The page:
It's easy to see what Turturro is trying to do, contrasting the gritty, drably photographed working-class Queens milieu with the pop romanticism on the radio, and offering his sad, beaten-by-life characters overwrought arias of obscenity that sound like John Cassavetes by way of The Aristocrats. It's the kind of outrageous conceit that only a master filmmaker could pull off, and Turturro hasn't the skill set. The numbers are stilted where they need to be transporting, and the choreography is halting at best. The movie's tone veers wildly, almost drunkenly, from tragedy to farce and back again.

Sure, there's a certain gotta-see-it-to-believe-it factor when you're watching Tony Soprano suffering horrific bowel problems and singing Springsteen's "Red-Headed Woman" at the same time. But any sort of gonzo goodwill earned by that what-the-fuck first hour thins out during the sad and protracted final reels, which silence the soundtrack in favor of a grim and wintery meditation on mortality. (Here's something silly musicals about sex don't need: terminal cancer.)

Steve Buscemi has a couple of droll moments playing a perverted Ed Norton to Gandolfini's rude Ralph Kramden (at times the movie seems to have been spun straight out of all their Jackie Gleason riffs from The Sopranos season five), and Winslet's cockney sex kitten is a marvel; the actress locates a disarming innocence in dialogue better suited for Jenna Jameson. But overall the movie is so shapeless and erratic, you're left admiring only the intentions.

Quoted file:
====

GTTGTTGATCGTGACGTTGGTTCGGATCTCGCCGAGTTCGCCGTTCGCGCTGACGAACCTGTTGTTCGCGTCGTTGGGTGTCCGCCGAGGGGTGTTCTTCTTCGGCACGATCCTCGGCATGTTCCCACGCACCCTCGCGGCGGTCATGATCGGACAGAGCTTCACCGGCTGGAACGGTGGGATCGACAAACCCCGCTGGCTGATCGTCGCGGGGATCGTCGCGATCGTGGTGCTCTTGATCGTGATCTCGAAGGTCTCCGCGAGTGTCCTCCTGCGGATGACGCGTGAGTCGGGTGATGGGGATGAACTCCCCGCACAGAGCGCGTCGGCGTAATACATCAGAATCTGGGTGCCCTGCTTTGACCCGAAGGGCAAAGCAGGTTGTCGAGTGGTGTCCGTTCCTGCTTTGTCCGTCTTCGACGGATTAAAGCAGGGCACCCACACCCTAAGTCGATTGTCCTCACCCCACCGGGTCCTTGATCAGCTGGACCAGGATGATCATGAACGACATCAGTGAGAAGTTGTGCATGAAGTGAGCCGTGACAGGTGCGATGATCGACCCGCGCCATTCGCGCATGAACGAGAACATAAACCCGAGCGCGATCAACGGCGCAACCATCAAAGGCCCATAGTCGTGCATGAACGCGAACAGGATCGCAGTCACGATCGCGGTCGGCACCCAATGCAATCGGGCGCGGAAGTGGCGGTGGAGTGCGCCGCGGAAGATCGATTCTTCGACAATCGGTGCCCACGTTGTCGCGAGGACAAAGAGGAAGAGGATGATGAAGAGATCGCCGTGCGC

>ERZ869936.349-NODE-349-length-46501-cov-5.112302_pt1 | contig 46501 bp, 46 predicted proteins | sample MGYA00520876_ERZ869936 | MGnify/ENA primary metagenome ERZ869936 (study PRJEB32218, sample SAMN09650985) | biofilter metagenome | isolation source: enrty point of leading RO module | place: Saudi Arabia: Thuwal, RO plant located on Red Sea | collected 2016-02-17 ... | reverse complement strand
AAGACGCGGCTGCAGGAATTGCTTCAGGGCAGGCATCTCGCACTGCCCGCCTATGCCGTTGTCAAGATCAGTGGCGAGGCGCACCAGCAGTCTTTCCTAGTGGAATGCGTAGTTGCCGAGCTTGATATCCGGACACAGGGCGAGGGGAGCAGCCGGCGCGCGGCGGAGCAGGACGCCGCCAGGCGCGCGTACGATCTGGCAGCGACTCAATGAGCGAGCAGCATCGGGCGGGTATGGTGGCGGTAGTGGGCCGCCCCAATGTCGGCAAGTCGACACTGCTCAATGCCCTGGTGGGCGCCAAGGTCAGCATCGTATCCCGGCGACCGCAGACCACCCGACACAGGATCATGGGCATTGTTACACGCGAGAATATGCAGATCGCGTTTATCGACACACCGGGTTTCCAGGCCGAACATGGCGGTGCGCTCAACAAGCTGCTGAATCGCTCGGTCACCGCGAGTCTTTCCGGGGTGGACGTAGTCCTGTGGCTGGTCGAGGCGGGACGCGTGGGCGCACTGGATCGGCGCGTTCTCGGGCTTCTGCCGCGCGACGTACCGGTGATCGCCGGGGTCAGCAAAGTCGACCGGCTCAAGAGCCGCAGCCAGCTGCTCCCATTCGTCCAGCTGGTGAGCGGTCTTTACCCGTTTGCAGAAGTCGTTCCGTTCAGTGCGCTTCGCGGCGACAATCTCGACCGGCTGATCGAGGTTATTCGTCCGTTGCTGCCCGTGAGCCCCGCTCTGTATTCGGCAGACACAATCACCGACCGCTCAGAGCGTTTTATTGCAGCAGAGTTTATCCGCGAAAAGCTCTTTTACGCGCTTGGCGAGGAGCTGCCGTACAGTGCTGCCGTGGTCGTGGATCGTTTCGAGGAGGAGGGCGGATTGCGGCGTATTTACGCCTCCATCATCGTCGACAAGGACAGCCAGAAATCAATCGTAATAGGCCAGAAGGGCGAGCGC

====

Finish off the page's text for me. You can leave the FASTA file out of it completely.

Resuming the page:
The Mist
Directed by Frank Darabont
Reviewed by Sean Burns
Opens Fri., Nov. 23

Professional Stephen King-adapter Frank Darabont is an author's dream fan--he's never read a page he felt like cutting. After scoring countless Oscar nominations with his egregiously overlong and bizarrely overpraised cinematic transcriptions of The Shawshank Redemption and The Green Mile, Darabont set his sights smaller for The Mist, a slender, gimmicky King novella that the director has still somehow absurdly managed to drag out for more than two hours.